Other moral values include recognizing the difference between right and wrong; recognizing that lying is wrong; respecting the rule of law. But somehow, those values were in abeyance last night when then Republican candidates were asked their opinion about the convicted felon who was formerly employed as Dick Cheney’s top guy.

Scooter Libby was tagged with a 30-month stint in the slammer yesterday – the federal judge, who had been appointed to his job by President Bush, said there was “overwhelming evidence” of Libby’s guilt on four counts of perjury and obstruction of justice – but somehow that didn’t mean much to the Republican candidates.

With the exception of fringe candidate Tom Tancredo, they didn’t recommend that Bush pardon Libby, but they were outraged nonetheless at the way Libby has been treated. Giuliani, in particular, complained that “there was no underlying crime involved,” because nobody had been prosecuted for any leak of classified information in the Valerie Plame case, and some of his rivals agreed (“The basic crime here didn’t happen,” said Brownback).

So here’s the Republican bible on selective morality: If a high official of a Republican administration lies under oath and obstructs justice in order to impede a national security investigation, and to prevent a prosecutor from even determining whether an “underlying crime” had been committed,” that’s perfectly fine. But if a Democratic president lies under oath to impede a sex investigation (even when there was no underlying crime, since the sex with Monica Lewinsky was consensual, no illegal), those are sufficient grounds for throwing the president out of office – because, after all, perjury for any reason is not only wrong, it is also a violation of “the rule of law.”

Indeed, the candidates lavished more Christian charity on Scooter Libby than on Bush. At one point last night, several (but, regrettably, not all of them) were asked: “How would you use George W. Bush in your administration?”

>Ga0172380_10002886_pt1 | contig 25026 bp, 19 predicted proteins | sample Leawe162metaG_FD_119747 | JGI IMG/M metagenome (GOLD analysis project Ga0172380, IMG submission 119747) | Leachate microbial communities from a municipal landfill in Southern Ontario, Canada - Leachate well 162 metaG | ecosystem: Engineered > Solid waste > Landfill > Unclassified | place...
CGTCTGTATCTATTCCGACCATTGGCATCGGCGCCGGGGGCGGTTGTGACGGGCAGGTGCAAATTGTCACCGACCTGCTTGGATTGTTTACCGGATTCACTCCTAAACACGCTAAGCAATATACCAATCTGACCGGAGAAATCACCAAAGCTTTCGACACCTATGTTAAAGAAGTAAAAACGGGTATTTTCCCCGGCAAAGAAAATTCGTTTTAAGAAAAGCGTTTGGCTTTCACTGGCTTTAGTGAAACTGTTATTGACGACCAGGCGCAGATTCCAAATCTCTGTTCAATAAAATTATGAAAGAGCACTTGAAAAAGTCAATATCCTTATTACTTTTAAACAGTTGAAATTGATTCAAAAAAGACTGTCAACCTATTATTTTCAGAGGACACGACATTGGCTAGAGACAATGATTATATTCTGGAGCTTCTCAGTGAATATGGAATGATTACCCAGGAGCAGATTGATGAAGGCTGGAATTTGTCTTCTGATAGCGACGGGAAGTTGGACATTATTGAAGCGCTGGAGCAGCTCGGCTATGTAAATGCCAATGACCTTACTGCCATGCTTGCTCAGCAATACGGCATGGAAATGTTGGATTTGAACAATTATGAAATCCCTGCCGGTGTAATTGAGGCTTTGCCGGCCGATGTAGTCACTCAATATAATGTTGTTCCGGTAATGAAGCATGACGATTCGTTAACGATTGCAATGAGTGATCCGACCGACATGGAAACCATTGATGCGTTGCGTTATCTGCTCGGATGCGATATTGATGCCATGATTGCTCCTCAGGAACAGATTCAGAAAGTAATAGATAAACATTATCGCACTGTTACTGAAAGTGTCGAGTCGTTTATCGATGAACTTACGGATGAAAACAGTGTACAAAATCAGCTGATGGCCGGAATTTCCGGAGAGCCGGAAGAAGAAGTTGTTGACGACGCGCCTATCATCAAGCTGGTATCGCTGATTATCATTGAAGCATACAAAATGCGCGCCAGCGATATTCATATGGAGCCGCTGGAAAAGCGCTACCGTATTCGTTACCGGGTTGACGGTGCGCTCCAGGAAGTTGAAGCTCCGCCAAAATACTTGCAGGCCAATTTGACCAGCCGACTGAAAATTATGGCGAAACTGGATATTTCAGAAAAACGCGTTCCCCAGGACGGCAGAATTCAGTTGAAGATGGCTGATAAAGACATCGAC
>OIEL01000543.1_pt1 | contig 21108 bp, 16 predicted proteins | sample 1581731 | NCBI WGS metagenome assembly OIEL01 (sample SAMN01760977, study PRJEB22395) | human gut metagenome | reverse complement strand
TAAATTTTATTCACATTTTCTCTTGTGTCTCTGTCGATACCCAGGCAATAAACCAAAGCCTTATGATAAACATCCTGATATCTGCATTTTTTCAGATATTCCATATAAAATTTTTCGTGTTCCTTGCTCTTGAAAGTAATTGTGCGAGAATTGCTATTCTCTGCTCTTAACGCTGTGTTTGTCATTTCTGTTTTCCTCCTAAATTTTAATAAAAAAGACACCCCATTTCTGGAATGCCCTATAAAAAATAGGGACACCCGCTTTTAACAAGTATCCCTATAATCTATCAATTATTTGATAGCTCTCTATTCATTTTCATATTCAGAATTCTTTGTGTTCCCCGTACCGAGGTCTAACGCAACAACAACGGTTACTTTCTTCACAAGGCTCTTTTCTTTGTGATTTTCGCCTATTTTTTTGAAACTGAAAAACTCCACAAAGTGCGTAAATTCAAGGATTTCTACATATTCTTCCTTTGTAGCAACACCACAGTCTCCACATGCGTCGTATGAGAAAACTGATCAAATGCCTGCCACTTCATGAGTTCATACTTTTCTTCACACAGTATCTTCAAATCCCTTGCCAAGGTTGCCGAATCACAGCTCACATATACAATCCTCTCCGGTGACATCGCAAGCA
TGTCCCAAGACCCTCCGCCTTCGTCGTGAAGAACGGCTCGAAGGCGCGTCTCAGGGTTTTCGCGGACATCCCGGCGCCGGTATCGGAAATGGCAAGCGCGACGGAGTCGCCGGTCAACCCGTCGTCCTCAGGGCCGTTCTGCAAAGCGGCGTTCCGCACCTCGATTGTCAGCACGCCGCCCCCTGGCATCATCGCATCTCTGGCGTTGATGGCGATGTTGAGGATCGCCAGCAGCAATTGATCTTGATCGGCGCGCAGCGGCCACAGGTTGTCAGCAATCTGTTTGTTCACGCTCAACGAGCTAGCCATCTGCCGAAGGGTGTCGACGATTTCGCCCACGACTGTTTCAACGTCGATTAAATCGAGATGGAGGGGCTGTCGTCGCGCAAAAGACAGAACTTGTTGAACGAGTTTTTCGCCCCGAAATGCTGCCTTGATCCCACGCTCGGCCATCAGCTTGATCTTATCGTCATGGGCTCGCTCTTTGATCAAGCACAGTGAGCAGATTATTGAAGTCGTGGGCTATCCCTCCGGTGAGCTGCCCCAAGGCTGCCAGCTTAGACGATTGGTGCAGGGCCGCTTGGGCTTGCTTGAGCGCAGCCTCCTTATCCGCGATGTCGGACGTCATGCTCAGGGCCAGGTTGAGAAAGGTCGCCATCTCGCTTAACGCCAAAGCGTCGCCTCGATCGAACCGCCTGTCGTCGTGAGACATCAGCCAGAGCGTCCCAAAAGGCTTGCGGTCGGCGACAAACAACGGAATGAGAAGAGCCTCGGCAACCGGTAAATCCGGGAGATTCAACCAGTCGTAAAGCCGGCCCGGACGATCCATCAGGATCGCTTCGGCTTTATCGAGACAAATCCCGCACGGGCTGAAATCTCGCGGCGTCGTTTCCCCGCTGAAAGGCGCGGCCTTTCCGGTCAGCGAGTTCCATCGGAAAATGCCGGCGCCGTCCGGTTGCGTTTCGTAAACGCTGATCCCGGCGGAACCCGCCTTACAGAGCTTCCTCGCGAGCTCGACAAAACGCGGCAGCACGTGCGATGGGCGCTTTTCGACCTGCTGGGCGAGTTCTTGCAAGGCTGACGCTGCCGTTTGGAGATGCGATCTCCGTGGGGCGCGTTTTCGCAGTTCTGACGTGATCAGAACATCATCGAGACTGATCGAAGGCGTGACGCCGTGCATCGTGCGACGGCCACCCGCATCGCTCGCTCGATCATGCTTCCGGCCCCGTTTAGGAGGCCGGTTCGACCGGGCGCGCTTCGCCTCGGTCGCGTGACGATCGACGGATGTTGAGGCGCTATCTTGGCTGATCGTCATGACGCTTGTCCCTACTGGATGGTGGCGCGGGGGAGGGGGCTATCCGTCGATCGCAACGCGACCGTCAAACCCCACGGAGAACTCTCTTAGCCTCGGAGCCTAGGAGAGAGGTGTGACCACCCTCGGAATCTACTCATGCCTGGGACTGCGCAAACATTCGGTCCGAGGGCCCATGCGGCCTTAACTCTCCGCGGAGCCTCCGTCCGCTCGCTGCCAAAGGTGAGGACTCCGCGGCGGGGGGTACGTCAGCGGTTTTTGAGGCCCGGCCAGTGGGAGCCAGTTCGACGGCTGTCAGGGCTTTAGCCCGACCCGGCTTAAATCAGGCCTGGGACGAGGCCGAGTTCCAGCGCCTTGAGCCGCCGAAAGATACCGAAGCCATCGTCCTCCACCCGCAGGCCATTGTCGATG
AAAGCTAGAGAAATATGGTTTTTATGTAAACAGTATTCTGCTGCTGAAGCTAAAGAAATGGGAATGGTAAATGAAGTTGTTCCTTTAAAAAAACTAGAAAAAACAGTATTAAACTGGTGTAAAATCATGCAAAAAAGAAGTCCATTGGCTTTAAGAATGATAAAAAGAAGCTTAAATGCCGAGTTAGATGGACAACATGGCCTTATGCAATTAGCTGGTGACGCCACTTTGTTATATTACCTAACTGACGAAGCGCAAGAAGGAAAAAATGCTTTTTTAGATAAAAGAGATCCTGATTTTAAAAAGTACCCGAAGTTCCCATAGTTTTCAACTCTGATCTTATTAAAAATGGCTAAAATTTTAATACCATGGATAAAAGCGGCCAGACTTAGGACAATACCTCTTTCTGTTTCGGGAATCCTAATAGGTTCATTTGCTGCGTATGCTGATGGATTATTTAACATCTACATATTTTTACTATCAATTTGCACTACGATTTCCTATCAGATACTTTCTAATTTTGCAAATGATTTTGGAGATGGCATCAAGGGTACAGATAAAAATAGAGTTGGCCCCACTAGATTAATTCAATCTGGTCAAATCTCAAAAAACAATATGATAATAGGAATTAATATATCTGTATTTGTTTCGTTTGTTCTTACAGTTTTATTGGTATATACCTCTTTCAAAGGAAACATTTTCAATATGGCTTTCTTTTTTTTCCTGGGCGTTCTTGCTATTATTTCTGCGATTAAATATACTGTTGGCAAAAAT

The replies were priceless. Tommy Thompson tried a quip: “I certainly would not send him to the United Nations.” This didn’t go over too well with the Republicans in the audience; some laughed awkwardly, while others gagged, sounding like the mob guy who Silvio strangled the other night on The Sopranos. Apparently it was bad form to acknowledge the damage that Bush has done to our international standing.

But Thompson wasn’t through yet. He said of Bush, “I would put him out on a lecture series, talking to the youth of America” about “honesty” and “integrity.” That seemed to calm the audience, but it probably triggered the gag reflex among those viewers (actually, the majority of Americans) who now believe that Bush deliberately mislead America into war.

Brownback treated the question as if it was a live grenade: “Well, I would talk with him about it first and I would ask him about it. I think he would probably take a position the way his dad did, saying, you know, I think ‘you need to have your time in the limelight.’” Then he suggested that Bush perhaps could help “if you have a tragedy overseas.” And then he employed the GOP’s all-purpose exit strategy: He attacked Bill Clinton. Apparently Clinton, as a former president, has inappropriately “injected himself a lot more on policy issues” than he should have, although Brownback didn’t bother to name any.

Later in the debate, when Brownback was asked to name Bush's biggest mistake, he uttered one word - "spending" - then he cut and ran by changing the subject, and talking about his interest in "ending deaths by cancer in 10 years." Romney answered the same question about Bush by smoothly seguing into - you guessed it - the GOP's other all-purpose exit strategy: "Ronald Reagan had a vision for where he was going to take America..."

We’ll have another eight or nine months of these kinds of debates, until the primary season is essentially over. But nobody would suggest that God decreed this extended calendar. No, this is entirely man’s handiwork.